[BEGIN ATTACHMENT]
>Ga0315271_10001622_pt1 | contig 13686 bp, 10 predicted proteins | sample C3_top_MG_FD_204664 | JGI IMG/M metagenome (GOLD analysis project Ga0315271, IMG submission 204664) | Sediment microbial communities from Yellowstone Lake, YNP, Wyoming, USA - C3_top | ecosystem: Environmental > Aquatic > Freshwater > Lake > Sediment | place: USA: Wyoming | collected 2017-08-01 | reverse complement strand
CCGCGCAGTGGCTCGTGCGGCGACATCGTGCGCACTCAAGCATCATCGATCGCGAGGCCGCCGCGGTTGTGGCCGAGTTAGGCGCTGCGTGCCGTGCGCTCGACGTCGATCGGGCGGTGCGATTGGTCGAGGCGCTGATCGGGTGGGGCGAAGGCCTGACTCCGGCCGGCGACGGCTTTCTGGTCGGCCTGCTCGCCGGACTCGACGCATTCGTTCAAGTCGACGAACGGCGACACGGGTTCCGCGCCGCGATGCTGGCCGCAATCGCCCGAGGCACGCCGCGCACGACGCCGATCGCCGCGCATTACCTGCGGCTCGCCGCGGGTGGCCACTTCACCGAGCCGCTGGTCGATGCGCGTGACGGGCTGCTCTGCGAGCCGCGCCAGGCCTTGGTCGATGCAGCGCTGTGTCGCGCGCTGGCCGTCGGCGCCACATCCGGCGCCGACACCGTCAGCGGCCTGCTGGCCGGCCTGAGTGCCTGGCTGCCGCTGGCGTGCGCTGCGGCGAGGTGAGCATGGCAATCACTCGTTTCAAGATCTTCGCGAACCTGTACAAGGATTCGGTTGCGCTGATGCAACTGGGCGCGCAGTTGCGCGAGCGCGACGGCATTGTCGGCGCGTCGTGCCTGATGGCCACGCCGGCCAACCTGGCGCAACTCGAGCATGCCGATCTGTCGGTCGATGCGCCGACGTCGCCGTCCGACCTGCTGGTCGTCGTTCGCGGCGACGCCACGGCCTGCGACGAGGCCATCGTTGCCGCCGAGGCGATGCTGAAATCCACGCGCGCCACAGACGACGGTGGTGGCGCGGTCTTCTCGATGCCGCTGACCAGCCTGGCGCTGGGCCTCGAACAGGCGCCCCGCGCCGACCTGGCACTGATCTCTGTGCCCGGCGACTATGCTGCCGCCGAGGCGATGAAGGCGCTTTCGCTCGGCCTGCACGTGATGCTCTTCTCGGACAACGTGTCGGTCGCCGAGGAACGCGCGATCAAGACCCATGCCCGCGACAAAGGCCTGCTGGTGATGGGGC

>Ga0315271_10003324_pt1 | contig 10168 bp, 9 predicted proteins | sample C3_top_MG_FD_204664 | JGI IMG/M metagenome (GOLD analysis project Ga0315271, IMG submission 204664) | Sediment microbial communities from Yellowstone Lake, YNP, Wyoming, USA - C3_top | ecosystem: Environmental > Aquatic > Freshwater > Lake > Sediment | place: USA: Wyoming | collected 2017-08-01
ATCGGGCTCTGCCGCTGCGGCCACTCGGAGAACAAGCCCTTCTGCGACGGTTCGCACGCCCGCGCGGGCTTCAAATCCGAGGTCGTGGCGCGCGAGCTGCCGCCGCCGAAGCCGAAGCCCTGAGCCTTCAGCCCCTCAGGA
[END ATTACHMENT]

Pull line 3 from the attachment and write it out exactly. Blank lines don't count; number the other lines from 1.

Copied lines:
>Ga0315271_10003324_pt1 | contig 10168 bp, 9 predicted proteins | sample C3_top_MG_FD_204664 | JGI IMG/M metagenome (GOLD analysis project Ga0315271, IMG submission 204664) | Sediment microbial communities from Yellowstone Lake, YNP, Wyoming, USA - C3_top | ecosystem: Environmental > Aquatic > Freshwater > Lake > Sediment | place: USA: Wyoming | collected 2017-08-01